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Manor High blaze: Flames rip though former Wednesbury school

By Dayna Farrington | Wednesbury | News | Published:

Around 60 firefighters have been tackling a major fire at a former school in Wednesbury overnight.

The scale of the damage was revealed this morning

Firefighters from all over the Black Country were called to the fire at the Manor High School, in Friar Park Road, shortly after midnight.

The crews were battling to stop it spreading to the adjoining buildings and residents living near the former school were advised to keep their windows and doors shut as crews dealt with the blaze.

Walsall firefighters tweeted these pictures from the scene showing the fierce flames.

West Midlands Fire Service said it received multiple 999 calls as the blaze took hold.

Officials described it as a severe fire which was spread across a three storey building on site.

Watch: Drone captures blaze from above

Drone captures Manor High School fire

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Footage: Alan Miller

Firefighters wore breathing apparatus to allow them to get close enough to tackle the blaze.

At the height of the fire there were crews from 10 different stations from across the Black Country and Birmingham ranging from Aldridge and Wolverhampton, to Dudley and Perry Barr.

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Smoke rising off the fire-ravaged buildings

Fire investigators visited the scene to look into the cause of the blaze.

Mick Goode, watch commander from Aldridge fire station, said: “The first call came in shortly after midnight. Within 20 minutes of the call, we had 10 appliances at the scene with 50 firefighters. We had crews from all over the Black Country assist with the fire.

“The school building has collapsed and was 100 per cent involved in the fire.

“We also had one aerial platform here at the height of the blaze.

“The cause of the fire is yet to be established.

The rip destroyed the derelict buildings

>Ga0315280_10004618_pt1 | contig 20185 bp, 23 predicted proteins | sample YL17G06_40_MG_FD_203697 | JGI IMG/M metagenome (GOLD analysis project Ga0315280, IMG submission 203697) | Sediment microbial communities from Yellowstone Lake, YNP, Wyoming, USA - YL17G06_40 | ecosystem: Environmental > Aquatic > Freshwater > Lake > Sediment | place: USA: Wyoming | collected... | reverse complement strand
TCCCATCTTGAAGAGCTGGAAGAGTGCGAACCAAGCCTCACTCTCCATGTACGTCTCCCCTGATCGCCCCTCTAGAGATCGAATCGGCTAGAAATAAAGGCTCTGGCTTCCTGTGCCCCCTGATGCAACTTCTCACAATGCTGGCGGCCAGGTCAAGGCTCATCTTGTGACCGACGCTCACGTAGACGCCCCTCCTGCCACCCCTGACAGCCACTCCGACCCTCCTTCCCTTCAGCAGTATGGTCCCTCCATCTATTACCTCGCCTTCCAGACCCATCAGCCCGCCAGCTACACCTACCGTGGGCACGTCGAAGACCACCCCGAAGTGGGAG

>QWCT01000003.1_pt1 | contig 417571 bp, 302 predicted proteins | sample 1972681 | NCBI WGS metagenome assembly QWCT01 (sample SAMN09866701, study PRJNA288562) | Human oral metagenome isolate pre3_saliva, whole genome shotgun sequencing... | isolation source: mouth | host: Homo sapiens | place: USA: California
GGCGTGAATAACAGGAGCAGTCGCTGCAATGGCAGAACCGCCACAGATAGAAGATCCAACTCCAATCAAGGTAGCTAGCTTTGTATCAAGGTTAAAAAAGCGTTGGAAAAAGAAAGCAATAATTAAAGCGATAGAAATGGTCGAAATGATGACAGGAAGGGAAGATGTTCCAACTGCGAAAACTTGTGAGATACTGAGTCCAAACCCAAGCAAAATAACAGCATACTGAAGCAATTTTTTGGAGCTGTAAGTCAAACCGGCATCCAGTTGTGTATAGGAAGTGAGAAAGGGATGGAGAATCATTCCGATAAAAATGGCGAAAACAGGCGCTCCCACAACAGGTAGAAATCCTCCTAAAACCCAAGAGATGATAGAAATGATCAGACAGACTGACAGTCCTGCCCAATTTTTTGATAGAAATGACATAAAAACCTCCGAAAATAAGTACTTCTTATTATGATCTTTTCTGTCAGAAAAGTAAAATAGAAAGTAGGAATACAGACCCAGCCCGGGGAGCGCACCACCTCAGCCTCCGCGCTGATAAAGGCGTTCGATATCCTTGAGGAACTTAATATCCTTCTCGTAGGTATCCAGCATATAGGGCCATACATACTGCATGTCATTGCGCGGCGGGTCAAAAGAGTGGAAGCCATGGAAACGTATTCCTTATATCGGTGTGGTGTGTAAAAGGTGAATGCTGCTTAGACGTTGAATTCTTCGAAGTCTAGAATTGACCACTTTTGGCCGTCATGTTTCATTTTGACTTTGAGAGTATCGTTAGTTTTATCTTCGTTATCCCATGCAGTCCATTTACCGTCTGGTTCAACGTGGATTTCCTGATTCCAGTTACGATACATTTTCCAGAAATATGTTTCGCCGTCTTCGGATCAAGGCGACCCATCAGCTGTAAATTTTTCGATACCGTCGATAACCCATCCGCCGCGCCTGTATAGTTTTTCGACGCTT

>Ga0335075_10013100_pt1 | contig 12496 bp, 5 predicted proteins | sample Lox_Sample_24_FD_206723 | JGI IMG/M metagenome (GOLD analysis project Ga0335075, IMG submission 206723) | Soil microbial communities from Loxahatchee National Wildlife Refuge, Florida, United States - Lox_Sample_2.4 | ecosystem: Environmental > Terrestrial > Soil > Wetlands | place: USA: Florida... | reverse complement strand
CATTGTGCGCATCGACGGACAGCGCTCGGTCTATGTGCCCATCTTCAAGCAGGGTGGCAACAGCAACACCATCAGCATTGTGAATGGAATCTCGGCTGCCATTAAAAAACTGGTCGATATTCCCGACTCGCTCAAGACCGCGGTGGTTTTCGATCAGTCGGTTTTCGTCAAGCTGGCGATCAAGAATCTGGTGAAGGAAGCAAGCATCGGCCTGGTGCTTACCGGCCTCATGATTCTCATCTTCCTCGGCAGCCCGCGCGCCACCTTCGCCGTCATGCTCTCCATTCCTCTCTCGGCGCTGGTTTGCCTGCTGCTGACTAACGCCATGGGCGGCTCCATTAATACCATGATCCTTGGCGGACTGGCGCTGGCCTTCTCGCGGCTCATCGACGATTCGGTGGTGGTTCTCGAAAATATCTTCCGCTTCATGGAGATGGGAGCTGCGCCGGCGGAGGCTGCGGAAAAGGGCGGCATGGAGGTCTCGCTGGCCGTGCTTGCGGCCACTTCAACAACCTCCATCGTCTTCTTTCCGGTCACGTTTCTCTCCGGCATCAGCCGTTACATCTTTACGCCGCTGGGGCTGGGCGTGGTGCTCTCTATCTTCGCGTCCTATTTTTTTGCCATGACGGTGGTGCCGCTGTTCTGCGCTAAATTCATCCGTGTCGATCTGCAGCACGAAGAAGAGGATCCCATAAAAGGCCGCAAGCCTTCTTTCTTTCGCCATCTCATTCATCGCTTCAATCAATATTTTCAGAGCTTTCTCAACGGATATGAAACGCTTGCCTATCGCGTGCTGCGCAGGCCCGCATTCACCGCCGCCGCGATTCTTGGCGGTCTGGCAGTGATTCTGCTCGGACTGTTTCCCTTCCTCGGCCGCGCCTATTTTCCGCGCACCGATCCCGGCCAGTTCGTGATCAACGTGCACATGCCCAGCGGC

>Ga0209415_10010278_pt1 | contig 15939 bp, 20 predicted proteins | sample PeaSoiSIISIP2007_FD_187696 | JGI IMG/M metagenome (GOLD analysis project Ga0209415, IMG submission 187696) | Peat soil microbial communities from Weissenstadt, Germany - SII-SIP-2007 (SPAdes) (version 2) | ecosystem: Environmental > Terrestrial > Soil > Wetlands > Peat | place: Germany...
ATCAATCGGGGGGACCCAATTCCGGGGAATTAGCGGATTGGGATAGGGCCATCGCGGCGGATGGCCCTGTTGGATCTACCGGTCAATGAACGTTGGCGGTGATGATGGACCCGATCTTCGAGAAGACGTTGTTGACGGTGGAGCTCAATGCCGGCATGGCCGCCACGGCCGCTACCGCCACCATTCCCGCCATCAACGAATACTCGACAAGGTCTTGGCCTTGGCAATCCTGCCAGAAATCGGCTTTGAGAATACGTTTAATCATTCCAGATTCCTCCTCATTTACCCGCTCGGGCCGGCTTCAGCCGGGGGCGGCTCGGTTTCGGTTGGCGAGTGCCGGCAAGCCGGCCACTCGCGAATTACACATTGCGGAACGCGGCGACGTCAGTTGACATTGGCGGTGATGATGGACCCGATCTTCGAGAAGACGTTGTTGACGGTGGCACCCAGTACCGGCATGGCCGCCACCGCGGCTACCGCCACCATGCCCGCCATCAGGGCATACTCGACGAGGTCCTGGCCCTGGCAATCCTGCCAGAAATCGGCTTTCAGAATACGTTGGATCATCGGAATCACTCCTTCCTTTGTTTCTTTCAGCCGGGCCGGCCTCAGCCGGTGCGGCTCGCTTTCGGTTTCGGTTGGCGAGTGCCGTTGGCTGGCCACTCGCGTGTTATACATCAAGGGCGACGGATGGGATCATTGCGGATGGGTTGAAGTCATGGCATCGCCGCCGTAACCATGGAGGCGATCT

“At 9.30am we still had three pumps at the scene and will remain here throughout the day for dampening down. The building is still smouldering.”

It is believed the building contains asbestos.

Residents living nearby described seeing the streets full of smoke.

Ricky Sadler, who lives off Remembrance Road, said: “My little girl came shouting up to us in our bedroom at about midnight saying she could see light out her window. When we looked out we saw a massive plume of smoke and the fire on top of the school.

“This is the second time this has happened in two months now and something needs to be done.

“Something definitely needs to be done about the building. The school needs demolishing quickly as this is getting out of hand.”

Sad

Katelyn Spiers, who lives opposite the former Manor High School, said: “It is sad to see it like that as both myself and mom attended the school. I was in the last year seven to go there.

"I think 100 per cent something needs to be done. Especially with the mess the fire left.

"It’s too dangerous to be left now.”

Councillor Elaine Costigan, of Sandwell Council, said: “The land where the former Manor High School is located belongs to Phoenix Collegiate and we are offering them support should they need it.”

The site has been earmarked for more than 100 homes.

Manor High closed in 2010 but the site was used by the Phoenix Collegiate until 2015.

It emerged earlier this year that initial plans for 100 residential units and open space were submitted to Sandwell Council by Phoenix Collegiate, which is now based solely in West Bromwich.

The former Manor High School in Wednesbury

The school has previously been a target for anti-social behaviour, with its windows smashed and an asbestos warning spray-painted across the front of the building.

The building closed after Manor High merged with the Menzies High School to create The Phoenix Collegiate in September 2010.

The new school operated from both sites for two years until the Manor High buildings were eventually closed down in July 2012.

The former Manor High School in Wednesbury

Manor High School opened in 1968 on the Friar Park estate.

But disappointing exam results and demand for places falling by the 1990s, saw many parents of pupils living in the catchment area choose for them to attend alternative schools.

Reporter Dayna Farrington is down at the scene

Dayna Farrington

By Dayna Farrington
Senior reporter based at Wolverhampton

Reporter for the Express & Star based at Wolverhampton.

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